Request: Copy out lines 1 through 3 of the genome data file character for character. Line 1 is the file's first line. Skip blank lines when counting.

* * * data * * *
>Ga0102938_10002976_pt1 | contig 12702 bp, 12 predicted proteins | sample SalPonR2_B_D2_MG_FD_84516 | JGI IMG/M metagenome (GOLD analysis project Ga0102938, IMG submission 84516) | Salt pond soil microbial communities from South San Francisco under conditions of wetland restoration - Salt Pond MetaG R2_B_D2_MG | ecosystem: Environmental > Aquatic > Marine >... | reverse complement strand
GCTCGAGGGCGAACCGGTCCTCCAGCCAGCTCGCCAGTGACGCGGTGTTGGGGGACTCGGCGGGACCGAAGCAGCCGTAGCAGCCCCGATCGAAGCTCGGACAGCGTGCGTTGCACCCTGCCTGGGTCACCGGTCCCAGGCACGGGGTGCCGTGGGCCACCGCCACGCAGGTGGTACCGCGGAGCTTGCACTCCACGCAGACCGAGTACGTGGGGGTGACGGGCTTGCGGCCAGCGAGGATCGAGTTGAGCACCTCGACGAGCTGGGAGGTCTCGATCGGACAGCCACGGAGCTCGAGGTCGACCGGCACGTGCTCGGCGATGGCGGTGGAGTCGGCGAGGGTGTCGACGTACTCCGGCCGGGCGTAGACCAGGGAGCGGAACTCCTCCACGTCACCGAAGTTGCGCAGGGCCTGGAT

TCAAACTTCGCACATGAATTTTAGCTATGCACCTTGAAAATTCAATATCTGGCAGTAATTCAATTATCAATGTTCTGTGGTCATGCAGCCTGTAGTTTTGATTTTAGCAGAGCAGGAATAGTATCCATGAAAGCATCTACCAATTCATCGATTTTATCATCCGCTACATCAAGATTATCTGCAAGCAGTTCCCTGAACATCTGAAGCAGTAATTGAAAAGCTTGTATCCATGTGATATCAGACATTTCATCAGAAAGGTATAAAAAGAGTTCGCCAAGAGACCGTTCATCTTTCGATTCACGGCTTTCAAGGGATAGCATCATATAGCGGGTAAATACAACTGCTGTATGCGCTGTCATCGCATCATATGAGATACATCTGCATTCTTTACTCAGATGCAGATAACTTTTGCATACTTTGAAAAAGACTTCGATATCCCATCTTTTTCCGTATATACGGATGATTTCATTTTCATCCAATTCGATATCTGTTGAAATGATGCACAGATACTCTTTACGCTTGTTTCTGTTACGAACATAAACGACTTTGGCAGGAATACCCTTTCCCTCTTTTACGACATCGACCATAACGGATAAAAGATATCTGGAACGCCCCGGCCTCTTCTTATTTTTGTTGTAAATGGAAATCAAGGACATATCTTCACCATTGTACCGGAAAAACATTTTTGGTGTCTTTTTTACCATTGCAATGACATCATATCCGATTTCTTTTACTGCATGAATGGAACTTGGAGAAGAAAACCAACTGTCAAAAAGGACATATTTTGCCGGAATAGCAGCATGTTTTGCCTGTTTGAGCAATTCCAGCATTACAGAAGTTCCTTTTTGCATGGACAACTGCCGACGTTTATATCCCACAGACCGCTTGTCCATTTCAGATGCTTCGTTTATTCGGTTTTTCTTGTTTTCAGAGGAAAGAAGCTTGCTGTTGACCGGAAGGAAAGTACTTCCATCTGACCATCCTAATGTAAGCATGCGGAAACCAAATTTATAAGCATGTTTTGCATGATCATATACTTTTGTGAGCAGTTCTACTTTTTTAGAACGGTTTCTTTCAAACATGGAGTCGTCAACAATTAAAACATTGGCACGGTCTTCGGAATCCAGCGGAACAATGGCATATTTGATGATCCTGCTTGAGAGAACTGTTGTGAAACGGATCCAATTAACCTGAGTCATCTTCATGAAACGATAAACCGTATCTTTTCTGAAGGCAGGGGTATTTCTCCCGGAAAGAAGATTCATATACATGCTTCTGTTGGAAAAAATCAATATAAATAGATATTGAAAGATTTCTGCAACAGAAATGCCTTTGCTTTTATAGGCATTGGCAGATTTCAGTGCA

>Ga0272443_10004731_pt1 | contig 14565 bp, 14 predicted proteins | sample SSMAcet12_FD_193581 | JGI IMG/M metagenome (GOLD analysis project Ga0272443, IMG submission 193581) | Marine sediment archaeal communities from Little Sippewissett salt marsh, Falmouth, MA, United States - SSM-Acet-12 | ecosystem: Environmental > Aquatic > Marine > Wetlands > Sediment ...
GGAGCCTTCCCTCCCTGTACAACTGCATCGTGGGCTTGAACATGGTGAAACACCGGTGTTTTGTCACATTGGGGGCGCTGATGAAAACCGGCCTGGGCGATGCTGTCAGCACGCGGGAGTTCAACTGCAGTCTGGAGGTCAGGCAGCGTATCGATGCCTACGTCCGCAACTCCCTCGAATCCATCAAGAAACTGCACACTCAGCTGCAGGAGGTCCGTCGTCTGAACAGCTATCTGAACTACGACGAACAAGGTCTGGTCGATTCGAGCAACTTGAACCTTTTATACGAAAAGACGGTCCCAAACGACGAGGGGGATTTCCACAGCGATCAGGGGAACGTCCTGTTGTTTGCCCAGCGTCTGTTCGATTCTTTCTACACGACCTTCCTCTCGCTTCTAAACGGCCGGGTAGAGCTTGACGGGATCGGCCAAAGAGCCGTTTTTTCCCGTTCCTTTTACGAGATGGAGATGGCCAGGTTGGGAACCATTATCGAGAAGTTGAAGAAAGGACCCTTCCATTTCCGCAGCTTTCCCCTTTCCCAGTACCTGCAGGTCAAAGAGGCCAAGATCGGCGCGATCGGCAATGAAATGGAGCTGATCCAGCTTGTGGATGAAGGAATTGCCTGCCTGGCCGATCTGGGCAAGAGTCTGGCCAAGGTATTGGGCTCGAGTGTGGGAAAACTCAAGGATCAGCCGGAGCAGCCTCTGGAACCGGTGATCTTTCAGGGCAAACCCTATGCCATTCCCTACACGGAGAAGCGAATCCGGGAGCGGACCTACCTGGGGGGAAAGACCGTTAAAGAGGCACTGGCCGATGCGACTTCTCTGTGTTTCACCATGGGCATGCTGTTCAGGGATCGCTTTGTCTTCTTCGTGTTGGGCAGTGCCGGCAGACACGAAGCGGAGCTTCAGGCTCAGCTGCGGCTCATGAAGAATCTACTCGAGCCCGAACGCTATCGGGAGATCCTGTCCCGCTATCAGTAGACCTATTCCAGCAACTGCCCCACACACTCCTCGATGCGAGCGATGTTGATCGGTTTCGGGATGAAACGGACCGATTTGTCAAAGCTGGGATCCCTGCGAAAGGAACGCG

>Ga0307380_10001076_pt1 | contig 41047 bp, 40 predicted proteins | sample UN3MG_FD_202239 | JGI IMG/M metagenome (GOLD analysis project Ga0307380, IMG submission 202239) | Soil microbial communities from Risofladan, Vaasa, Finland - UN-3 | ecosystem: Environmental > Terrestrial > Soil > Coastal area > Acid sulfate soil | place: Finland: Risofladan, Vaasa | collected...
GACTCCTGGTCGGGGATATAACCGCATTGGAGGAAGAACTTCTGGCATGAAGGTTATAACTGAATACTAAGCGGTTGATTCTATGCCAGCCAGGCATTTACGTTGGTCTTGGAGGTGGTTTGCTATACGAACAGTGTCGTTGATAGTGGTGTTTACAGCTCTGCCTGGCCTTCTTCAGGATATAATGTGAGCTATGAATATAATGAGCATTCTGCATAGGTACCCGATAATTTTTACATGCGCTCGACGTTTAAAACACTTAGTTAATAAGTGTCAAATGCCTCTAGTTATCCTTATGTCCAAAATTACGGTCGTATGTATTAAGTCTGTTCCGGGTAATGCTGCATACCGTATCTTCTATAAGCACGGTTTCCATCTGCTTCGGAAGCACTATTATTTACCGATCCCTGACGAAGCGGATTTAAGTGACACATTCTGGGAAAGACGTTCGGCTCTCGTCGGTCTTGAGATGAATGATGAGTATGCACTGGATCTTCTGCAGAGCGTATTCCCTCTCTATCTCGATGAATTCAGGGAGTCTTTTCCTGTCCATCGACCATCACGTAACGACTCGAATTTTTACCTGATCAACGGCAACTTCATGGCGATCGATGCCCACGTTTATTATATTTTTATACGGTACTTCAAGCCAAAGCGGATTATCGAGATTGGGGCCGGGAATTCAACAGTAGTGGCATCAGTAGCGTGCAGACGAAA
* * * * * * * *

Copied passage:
>Ga0102938_10002976_pt1 | contig 12702 bp, 12 predicted proteins | sample SalPonR2_B_D2_MG_FD_84516 | JGI IMG/M metagenome (GOLD analysis project Ga0102938, IMG submission 84516) | Salt pond soil microbial communities from South San Francisco under conditions of wetland restoration - Salt Pond MetaG R2_B_D2_MG | ecosystem: Environmental > Aquatic > Marine >... | reverse complement strand
GCTCGAGGGCGAACCGGTCCTCCAGCCAGCTCGCCAGTGACGCGGTGTTGGGGGACTCGGCGGGACCGAAGCAGCCGTAGCAGCCCCGATCGAAGCTCGGACAGCGTGCGTTGCACCCTGCCTGGGTCACCGGTCCCAGGCACGGGGTGCCGTGGGCCACCGCCACGCAGGTGGTACCGCGGAGCTTGCACTCCACGCAGACCGAGTACGTGGGGGTGACGGGCTTGCGGCCAGCGAGGATCGAGTTGAGCACCTCGACGAGCTGGGAGGTCTCGATCGGACAGCCACGGAGCTCGAGGTCGACCGGCACGTGCTCGGCGATGGCGGTGGAGTCGGCGAGGGTGTCGACGTACTCCGGCCGGGCGTAGACCAGGGAGCGGAACTCCTCCACGTCACCGAAGTTGCGCAGGGCCTGGAT

TCAAACTTCGCACATGAATTTTAGCTATGCACCTTGAAAATTCAATATCTGGCAGTAATTCAATTATCAATGTTCTGTGGTCATGCAGCCTGTAGTTTTGATTTTAGCAGAGCAGGAATAGTATCCATGAAAGCATCTACCAATTCATCGATTTTATCATCCGCTACATCAAGATTATCTGCAAGCAGTTCCCTGAACATCTGAAGCAGTAATTGAAAAGCTTGTATCCATGTGATATCAGACATTTCATCAGAAAGGTATAAAAAGAGTTCGCCAAGAGACCGTTCATCTTTCGATTCACGGCTTTCAAGGGATAGCATCATATAGCGGGTAAATACAACTGCTGTATGCGCTGTCATCGCATCATATGAGATACATCTGCATTCTTTACTCAGATGCAGATAACTTTTGCATACTTTGAAAAAGACTTCGATATCCCATCTTTTTCCGTATATACGGATGATTTCATTTTCATCCAATTCGATATCTGTTGAAATGATGCACAGATACTCTTTACGCTTGTTTCTGTTACGAACATAAACGACTTTGGCAGGAATACCCTTTCCCTCTTTTACGACATCGACCATAACGGATAAAAGATATCTGGAACGCCCCGGCCTCTTCTTATTTTTGTTGTAAATGGAAATCAAGGACATATCTTCACCATTGTACCGGAAAAACATTTTTGGTGTCTTTTTTACCATTGCAATGACATCATATCCGATTTCTTTTACTGCATGAATGGAACTTGGAGAAGAAAACCAACTGTCAAAAAGGACATATTTTGCCGGAATAGCAGCATGTTTTGCCTGTTTGAGCAATTCCAGCATTACAGAAGTTCCTTTTTGCATGGACAACTGCCGACGTTTATATCCCACAGACCGCTTGTCCATTTCAGATGCTTCGTTTATTCGGTTTTTCTTGTTTTCAGAGGAAAGAAGCTTGCTGTTGACCGGAAGGAAAGTACTTCCATCTGACCATCCTAATGTAAGCATGCGGAAACCAAATTTATAAGCATGTTTTGCATGATCATATACTTTTGTGAGCAGTTCTACTTTTTTAGAACGGTTTCTTTCAAACATGGAGTCGTCAACAATTAAAACATTGGCACGGTCTTCGGAATCCAGCGGAACAATGGCATATTTGATGATCCTGCTTGAGAGAACTGTTGTGAAACGGATCCAATTAACCTGAGTCATCTTCATGAAACGATAAACCGTATCTTTTCTGAAGGCAGGGGTATTTCTCCCGGAAAGAAGATTCATATACATGCTTCTGTTGGAAAAAATCAATATAAATAGATATTGAAAGATTTCTGCAACAGAAATGCCTTTGCTTTTATAGGCATTGGCAGATTTCAGTGCA